A government position paper on enforcement and dispute resolution post-Brexit outlines its aim to enter into a free trade agreement (FTA)with the EU. This envisages that individuals and businesses will be able to enforce, before national courts, rights and obligations created by the Withdrawal Agreement and any FTA negotiated between the UK and EU.
If the government succeeds in negotiating an ambitious and comprehensive FTA, then many of its provisions could be very similar to existing EU law governing the free movement of goods, services and capital (though not persons). This means the UK will give effect to these rights and obligations in UK law and they will be enforced by UK courts. It also expects EU member states to grant UK individuals and businesses the same rights.
A key difference between the current position under EU treaties and the government’s proposals is that these rights will be enforced through national legislation, and not through the principle of direct effect. Accordingly, under EU law, if a business claims a member state has unlawfully restricted its free movement rights, that business can challenge the restriction in a national court. For example, if a member state introduces a restriction on imports, contrary to Article 34 TFEU which provides for the free movement of goods, then an importer can rely on the direct effect of this article to challenge the restriction. If there is existing case law from the Court of Justice of the European Union (CJEU) on the topic, then the national court must apply it in reaching its decision.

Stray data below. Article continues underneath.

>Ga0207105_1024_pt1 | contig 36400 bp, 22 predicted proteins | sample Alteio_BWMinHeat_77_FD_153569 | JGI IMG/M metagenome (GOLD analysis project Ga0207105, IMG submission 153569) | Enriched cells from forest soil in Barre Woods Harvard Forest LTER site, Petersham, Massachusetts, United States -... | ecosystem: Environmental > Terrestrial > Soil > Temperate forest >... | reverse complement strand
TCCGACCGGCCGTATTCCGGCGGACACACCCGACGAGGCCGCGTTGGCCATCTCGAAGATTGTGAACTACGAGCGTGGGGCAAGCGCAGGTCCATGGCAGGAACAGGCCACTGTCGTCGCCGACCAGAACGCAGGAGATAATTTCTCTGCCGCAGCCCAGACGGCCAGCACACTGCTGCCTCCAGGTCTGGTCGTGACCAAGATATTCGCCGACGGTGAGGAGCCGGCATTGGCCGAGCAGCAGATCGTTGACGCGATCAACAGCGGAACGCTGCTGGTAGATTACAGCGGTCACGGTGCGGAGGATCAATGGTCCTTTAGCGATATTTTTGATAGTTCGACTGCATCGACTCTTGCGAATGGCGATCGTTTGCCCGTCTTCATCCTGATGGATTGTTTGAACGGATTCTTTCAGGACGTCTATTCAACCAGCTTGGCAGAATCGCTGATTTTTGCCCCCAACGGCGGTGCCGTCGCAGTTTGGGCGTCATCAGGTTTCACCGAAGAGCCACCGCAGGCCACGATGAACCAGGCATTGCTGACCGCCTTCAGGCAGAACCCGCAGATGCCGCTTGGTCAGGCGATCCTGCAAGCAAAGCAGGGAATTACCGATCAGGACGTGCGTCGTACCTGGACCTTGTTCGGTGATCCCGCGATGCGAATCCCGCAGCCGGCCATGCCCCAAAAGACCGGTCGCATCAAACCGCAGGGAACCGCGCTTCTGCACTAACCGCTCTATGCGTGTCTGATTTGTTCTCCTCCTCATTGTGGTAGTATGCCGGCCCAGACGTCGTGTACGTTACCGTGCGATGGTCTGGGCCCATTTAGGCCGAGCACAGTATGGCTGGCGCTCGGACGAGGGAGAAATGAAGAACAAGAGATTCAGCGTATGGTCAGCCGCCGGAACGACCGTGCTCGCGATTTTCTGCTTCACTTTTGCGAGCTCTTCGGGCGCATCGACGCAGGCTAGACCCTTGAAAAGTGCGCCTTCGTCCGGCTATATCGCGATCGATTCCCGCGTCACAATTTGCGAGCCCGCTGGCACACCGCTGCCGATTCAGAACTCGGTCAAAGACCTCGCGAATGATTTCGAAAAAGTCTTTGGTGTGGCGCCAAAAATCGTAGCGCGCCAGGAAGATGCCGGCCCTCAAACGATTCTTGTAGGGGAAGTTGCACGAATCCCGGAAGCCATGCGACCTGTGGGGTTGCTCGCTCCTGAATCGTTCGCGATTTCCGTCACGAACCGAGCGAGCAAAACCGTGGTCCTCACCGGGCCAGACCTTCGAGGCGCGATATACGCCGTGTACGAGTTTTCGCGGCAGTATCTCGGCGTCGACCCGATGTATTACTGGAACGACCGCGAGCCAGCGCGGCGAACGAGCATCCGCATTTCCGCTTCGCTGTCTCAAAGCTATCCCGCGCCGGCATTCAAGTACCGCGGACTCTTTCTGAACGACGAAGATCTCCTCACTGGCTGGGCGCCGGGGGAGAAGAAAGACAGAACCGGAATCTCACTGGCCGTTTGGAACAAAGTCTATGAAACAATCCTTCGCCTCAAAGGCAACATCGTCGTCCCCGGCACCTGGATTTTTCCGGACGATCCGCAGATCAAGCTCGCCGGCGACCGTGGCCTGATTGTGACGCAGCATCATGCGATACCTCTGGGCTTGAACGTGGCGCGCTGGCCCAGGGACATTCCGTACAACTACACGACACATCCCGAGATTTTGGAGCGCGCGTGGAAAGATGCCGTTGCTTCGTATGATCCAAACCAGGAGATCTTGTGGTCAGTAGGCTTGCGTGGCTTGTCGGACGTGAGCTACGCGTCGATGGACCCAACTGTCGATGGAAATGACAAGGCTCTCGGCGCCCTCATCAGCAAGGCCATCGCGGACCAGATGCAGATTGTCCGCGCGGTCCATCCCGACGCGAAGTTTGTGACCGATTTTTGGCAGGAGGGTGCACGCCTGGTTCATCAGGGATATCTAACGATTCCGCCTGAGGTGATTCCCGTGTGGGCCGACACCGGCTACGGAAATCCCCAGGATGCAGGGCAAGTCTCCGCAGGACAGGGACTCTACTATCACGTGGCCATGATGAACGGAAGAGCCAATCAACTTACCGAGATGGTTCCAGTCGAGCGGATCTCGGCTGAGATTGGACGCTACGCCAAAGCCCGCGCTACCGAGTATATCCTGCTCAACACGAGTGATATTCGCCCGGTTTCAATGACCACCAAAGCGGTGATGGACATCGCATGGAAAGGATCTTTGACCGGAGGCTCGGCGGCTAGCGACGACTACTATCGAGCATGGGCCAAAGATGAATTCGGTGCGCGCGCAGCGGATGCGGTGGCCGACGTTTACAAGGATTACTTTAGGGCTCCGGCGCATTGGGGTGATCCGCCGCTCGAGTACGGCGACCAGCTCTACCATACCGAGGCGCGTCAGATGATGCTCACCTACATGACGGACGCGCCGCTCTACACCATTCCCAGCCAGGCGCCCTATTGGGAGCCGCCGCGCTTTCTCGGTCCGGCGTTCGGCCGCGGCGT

If the national court is uncertain about the interpretation of the relevant EU law, it can ask the CJEU for an interpretation which it must then follow. This helps to ensure consistent interpretation and application of EU law across all member states.
Post-Brexit, if a business claims UK legislation has unlawfully breached its rights under an FTA (for example, by restricting imports) it will have the right to enforce its rights before UK courts. The latter, and ultimately the Supreme Court, will be responsible for enforcing the relevant provisions of the FTA that should have been incorporated into domestic UK legislation.
However, if the domestic legislation is deficient in implementing the FTA, the UK courts would still apply the domestic legislation and the importer would have no remedy under UK law. Similarly, if an EU member state’s legislation were deficient in implementing the FTA, then an importer into this state would be left without a remedy under its domestic law. As a result, disputes could arise from improper implementation of the FTA post-Brexit.
UK courts hearing a challenge to restrictions on imports would have to interpret the relevant provisions of the FTA. If a similar case arose in, say, Germany, the German courts (possibly with the assistance of the CJEU) would be responsible for interpreting the relevant provisions of the FTA and could reach a different interpretation to the Supreme Court.
The government position paper recognises the possibility of disputes arising out of improper implementation of the FTA or diverging interpretations. Accordingly, it envisages some form of supervisory mechanism that would deal with such disputes, possibly an independent body on the lines of the EFTA Surveillance Authority.
The paper also suggests a range of options for dispute resolution. One is an arbitration panel to resolve a dispute arising from diverging interpretations of the FTA that could make a voluntary reference to the CJEU for an interpretation of the relevant rules where these rules are in substance identical to corresponding EU rules. In some very limited situations, therefore, the CJEU could be the final arbiter concerning the interpretation of the FTA, and indeed also of the Withdrawal Agreement.
As Brexit negotiations continue, agreeing what the FTA will look like when the divorce is final should be a priority at the negotiating table – and now more than ever.
Trevor Tayleur is associate professor at The University of Law